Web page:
While built on existing knowledge, technologies, and principles of sustainable agriculture, CSA is distinct in that it has an explicit focus on addressing climate change. Second, CSA systematically considers the synergies and trade-offs that exist between productivity, adaptation, and mitigation. Practices that have been found to be potentially climate-smart in a wide range of contexts include improved water management. Irrigation is a particularly robust climate smart agricultural (CSA) technology in the semi-arid and arid areas of SSA and is often essential to the deployment of any other CSA technology. Across Africa, there are research and development projects working to help farmers adapt to the challenges associated with climate change.


The Transforming Smallholder Irrigation in Southern Africa consortium in collaboration with the FANRPAN Node Hosting Institution in South Africa – National Agricultural Marketing Council (NAMC), Agriculture Research Council (ARC) South Africa, Common Market for East and Southern Africa (COMESA), the SADC Groundwater Management Institute (GMI); the Australian Centre for International Agricultural Research (ACIAR); the International Water Resources Association (IWRA); International Water Management Institute (IWMI); the Water Research Commission (WRC) of South Africa,  the Wine Industry of South Africa), Human Research Council of South Africa (HSRC) and the South African Council for Natural Scientific Professions (SACNASP)have come together to convene a CSA Policy Dialogue ahead of the UN 2023 Water Conference.  The Policy Dialogue provides a unique opportunity for stakeholders from SSA to reflect together and craft messages that will feed into the UN Water Conference deliberations.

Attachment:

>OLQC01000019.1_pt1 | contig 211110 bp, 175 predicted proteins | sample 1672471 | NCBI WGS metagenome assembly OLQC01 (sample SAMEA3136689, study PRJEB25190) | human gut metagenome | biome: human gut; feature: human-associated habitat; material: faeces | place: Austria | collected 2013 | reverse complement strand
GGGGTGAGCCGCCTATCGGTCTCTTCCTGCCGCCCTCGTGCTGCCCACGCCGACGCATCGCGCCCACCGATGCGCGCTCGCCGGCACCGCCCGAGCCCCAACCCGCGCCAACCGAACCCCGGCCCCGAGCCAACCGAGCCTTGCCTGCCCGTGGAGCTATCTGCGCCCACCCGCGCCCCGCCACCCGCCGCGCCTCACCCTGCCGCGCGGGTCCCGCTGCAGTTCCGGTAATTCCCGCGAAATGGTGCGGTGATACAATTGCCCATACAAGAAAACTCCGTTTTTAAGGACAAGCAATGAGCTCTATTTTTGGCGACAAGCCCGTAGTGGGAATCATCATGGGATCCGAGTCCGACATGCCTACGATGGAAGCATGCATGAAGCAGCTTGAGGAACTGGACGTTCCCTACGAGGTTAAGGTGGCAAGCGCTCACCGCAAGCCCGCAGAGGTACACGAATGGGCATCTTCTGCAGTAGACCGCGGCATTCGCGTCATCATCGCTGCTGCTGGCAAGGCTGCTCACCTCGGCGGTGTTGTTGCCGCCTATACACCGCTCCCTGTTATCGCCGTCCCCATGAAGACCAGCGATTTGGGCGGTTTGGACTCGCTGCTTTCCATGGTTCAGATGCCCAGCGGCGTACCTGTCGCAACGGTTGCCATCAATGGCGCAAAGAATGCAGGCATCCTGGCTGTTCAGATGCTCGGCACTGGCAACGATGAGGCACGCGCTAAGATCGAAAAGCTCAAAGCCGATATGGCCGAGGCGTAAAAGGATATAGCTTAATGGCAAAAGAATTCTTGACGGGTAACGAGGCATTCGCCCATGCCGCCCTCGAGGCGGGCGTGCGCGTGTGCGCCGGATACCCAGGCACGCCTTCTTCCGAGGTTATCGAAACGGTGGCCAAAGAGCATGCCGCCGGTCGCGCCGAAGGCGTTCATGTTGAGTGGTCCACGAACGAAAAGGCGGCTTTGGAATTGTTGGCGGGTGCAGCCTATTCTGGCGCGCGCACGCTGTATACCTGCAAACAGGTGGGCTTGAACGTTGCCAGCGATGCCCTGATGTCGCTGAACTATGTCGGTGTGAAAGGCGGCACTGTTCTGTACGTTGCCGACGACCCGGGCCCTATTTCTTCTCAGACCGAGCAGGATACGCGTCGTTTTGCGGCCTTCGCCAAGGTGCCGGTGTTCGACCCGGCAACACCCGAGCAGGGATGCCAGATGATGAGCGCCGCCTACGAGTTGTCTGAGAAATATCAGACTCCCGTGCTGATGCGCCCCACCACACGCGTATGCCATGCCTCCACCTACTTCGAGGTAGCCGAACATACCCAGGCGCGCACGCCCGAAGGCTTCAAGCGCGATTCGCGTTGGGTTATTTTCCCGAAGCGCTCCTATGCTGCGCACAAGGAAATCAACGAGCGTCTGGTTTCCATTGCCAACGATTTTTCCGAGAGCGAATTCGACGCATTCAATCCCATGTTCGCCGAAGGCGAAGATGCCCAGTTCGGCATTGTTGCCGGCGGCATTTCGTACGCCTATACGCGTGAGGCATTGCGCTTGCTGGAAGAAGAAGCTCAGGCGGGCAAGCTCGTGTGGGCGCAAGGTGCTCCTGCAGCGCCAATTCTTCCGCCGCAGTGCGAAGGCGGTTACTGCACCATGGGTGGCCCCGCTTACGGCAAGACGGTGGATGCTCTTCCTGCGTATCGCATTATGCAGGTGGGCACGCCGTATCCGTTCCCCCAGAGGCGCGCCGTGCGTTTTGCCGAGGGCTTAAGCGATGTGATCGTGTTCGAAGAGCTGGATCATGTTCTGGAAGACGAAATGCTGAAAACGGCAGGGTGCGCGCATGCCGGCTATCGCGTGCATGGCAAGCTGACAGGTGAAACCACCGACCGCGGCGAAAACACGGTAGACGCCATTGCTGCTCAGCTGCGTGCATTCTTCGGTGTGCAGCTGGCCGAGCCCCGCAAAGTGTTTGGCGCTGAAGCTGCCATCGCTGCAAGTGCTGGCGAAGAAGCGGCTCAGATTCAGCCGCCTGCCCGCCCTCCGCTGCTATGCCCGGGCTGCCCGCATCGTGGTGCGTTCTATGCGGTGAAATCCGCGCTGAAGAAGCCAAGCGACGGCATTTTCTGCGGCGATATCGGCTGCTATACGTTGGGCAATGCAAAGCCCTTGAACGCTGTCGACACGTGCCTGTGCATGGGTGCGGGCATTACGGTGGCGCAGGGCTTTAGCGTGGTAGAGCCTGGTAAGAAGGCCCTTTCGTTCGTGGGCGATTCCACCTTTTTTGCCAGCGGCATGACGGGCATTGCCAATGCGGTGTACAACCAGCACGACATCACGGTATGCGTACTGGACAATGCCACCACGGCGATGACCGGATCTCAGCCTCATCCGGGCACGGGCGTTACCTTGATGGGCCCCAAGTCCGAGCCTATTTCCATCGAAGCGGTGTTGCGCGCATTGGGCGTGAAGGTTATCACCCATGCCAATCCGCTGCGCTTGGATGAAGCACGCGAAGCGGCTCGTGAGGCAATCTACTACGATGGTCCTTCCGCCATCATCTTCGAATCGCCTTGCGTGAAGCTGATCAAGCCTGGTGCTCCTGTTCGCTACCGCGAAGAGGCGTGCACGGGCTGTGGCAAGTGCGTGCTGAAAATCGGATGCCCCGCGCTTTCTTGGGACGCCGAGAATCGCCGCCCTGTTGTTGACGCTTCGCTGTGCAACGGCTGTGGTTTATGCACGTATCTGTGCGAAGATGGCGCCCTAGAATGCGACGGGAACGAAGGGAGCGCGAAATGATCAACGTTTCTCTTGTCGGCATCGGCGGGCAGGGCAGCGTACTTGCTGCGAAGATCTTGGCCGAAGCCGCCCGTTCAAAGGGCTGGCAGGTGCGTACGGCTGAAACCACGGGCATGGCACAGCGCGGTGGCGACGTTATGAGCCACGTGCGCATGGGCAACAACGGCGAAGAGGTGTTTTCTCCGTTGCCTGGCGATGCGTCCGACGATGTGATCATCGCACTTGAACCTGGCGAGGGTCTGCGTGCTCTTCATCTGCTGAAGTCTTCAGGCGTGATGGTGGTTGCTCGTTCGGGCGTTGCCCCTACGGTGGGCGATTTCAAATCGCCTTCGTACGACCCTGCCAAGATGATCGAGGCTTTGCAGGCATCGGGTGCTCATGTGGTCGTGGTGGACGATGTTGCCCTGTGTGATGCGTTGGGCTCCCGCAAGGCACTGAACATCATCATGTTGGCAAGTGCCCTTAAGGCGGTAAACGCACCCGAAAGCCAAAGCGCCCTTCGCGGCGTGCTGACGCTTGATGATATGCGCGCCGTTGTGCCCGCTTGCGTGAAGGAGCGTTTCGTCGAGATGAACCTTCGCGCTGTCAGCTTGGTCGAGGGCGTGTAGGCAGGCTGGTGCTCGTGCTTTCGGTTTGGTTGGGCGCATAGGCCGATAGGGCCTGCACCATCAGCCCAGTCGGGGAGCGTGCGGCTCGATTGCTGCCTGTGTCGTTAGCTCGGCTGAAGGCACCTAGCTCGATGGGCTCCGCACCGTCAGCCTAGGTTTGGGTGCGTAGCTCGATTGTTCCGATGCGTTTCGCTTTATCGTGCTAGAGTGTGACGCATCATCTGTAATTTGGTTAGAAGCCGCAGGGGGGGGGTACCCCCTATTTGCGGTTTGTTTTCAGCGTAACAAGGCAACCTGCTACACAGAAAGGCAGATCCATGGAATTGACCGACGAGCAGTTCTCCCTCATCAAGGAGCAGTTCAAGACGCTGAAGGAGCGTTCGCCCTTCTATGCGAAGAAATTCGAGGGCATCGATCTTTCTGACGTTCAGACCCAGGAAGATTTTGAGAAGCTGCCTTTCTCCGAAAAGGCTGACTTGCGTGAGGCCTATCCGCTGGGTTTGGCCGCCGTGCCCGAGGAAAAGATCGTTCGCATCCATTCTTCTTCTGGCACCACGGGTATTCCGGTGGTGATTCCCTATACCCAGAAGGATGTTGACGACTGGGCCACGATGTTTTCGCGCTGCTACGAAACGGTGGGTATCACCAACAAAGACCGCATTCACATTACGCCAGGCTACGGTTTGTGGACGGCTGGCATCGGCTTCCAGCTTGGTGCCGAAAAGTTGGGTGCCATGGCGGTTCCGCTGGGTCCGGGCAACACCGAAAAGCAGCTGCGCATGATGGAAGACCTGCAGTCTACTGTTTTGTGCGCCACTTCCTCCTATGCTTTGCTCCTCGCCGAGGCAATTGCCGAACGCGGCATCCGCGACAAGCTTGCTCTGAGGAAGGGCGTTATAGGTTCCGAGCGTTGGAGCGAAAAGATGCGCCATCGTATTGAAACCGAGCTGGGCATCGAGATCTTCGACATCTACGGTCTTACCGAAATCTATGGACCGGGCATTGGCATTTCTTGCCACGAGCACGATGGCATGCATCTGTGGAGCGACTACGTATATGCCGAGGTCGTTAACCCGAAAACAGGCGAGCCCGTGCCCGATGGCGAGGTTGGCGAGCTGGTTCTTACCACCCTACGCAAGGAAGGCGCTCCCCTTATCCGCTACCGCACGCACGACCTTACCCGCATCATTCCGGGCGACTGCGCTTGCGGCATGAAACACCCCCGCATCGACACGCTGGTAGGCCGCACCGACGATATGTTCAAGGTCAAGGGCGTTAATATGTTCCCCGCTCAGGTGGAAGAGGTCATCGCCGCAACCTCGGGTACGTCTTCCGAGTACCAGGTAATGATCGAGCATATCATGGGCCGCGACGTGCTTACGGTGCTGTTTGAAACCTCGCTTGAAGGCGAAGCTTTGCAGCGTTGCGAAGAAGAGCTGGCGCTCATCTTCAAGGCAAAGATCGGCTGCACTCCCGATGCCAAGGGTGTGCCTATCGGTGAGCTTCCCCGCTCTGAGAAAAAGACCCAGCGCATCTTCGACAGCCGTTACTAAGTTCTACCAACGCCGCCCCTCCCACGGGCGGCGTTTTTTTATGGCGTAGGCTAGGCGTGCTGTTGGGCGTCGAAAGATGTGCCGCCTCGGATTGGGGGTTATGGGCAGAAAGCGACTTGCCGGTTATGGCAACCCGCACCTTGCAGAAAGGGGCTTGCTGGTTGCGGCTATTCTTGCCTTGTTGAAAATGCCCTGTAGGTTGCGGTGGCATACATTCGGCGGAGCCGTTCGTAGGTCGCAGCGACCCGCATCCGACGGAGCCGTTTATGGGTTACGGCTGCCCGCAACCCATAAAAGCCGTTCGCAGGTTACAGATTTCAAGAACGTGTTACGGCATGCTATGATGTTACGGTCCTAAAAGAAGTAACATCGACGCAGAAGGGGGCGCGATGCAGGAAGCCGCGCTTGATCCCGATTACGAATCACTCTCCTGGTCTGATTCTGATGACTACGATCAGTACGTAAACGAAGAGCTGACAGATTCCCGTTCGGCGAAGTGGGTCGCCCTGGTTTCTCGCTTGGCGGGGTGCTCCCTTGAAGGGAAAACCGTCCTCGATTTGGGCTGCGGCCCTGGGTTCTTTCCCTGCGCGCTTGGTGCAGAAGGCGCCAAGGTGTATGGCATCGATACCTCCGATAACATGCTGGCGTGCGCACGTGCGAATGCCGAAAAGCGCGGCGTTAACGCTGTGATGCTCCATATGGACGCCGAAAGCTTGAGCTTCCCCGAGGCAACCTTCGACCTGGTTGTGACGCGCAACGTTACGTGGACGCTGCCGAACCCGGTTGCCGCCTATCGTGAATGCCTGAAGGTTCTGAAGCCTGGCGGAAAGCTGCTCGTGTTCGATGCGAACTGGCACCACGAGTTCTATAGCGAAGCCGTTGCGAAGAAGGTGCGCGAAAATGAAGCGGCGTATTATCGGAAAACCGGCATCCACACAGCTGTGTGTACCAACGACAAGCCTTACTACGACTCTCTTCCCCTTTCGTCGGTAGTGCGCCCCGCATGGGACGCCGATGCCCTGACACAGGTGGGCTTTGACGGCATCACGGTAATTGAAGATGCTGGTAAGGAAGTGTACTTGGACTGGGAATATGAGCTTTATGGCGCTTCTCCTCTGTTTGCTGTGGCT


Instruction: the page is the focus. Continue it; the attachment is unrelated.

The conference theme is “Transitioning to Climate-Resilient Farming Systems in Sub-Saharan Africa,” focusing on the next generation of research, smart technology, policy development and best practices that are achieving breakthroughs in this vitally important mission.

Five subthemes have been identified:

  1. Technological and governance Innovations

The discussions will be around how innovative governance practices and technologies can be leveraged and scaled up to ultimately lead to improved water resources use and the transformation of Africa’s agriculture and food systems.


  1. Circular food systems

The discussions will focus on the indispensable role that water plays in the design of food systems within a circular society in which water is also preserved for nature.


  1. Social Inclusion

The discussions will deepen the understanding of gender and social inclusion in the context of agriculture and food systems, water resources use, climate change.